[ELLINGHAM _enters up centre and comes down_.]
Are you Southerners all mad, Robert?
ELLINGHAM. Are you Northerners all blind? [KERCHIVAL _sits_.] We Virginians would prevent a war if we could. But your people in the North do not believe that one is coming. You do not understand the determined frenzy of my fellow-Southerners. Look! [_Pointing_.] Do you see the lights of the city, over the water? The inhabitants of Charleston are gathering, even now, in the gray, morning twilight, to witness the long-promised bombardment of Fort Sumter. It is to be a gala day for them. They have talked and dreamed of nothing else for weeks. The preparations have become a part of their social life--of their amusement--their gayeties. This very night at the ball--here--in the house of my own relatives--what was their talk? What were the jests they laughed at? Sumter! War! Ladies were betting bonbons that the United States would not dare to fire a shot in return, and pinning ribbons on the breasts of their "heroes." There was a signal rocket from one of the forts, and the young men who were dancing here left their partners standing on the floor to return to the batteries--as if it were the night before another Waterloo. The ladies themselves hurried away to watch the "spectacle" from their own verandas. You won't see the truth! I tell you, Kerchival, a war between the North and South is inevitable!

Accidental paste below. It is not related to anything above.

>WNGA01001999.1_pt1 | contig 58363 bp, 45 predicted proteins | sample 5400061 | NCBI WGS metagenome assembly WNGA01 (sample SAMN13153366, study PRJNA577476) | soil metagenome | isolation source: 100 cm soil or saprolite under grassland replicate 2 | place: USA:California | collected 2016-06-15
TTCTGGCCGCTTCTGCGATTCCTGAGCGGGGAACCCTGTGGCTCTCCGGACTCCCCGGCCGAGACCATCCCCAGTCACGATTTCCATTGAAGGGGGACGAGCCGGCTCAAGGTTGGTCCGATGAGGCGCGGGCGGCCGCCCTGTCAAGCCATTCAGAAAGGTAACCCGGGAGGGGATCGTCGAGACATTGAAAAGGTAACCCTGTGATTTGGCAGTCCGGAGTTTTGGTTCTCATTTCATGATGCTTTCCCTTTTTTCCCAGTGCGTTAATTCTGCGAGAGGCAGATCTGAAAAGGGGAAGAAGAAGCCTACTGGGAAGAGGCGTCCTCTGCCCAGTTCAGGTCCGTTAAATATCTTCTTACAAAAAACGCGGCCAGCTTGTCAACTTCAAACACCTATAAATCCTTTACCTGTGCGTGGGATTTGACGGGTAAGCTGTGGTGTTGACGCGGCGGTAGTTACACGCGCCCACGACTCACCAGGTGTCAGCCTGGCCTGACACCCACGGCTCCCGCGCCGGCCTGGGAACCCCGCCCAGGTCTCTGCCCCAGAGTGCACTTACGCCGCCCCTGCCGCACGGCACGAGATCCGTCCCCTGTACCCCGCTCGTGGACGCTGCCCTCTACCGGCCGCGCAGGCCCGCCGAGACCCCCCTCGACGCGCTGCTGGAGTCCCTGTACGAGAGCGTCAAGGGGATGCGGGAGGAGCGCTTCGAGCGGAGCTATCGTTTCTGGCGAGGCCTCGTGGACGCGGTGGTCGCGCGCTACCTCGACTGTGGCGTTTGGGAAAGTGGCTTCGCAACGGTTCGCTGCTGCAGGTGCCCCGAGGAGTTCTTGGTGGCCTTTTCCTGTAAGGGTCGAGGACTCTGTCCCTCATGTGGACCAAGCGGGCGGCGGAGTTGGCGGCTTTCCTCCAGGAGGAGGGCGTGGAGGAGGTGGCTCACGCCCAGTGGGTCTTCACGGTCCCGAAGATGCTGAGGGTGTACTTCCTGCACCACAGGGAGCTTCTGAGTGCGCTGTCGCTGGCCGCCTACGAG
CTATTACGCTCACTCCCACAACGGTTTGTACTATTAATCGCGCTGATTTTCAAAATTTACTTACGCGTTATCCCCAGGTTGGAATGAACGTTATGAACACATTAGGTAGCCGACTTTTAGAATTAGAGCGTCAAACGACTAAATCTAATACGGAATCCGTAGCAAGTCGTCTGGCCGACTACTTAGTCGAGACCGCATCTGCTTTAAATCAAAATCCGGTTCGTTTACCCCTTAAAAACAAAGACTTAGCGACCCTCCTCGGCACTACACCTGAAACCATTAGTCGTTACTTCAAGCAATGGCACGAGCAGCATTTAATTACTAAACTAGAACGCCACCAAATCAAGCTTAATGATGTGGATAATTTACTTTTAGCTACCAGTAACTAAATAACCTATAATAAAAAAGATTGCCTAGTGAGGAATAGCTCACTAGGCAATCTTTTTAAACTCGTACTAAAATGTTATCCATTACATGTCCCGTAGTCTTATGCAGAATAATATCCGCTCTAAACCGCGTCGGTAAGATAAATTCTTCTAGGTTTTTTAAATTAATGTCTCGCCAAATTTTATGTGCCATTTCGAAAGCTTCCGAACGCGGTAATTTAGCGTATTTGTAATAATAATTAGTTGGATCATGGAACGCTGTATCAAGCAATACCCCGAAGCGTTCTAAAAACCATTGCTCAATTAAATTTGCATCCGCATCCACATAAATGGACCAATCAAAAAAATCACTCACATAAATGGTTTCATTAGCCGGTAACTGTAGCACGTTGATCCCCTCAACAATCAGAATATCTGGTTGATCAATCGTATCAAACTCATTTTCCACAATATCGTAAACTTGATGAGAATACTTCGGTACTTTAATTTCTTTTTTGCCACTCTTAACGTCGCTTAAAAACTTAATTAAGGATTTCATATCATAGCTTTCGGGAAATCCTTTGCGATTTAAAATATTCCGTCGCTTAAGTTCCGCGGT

KERCHIVAL. And if it does come, you Virginians will join the rest.
ELLINGHAM. Our State will be the battle-ground, I fear. But every loyal son of Virginia will follow her flag. It is our religion!
KERCHIVAL. My State is New York. If New York should go against the old flag, New York might go to the devil. That is my religion.
ELLINGHAM. So differently have we been taught what the word "patriotism" means!
KERCHIVAL. You and I are officers in the same regiment of the United States Regular Army, Robert; we were classmates at West Point, and we have fought side by side on the plains. You saved my scalp once; I'd have to wear a wig, now, if you hadn't. I say, old boy, are we to be enemies?
ELLINGHAM. [_Laying his hand over his shoulder._] My dear old comrade, whatever else comes, our friendship shall be unbroken!
KERCHIVAL. Bob! [_Looking up at him._] I only hope that we shall never meet in battle!
ELLINGHAM. In battle? [_Stepping down front._] The idea is horrible!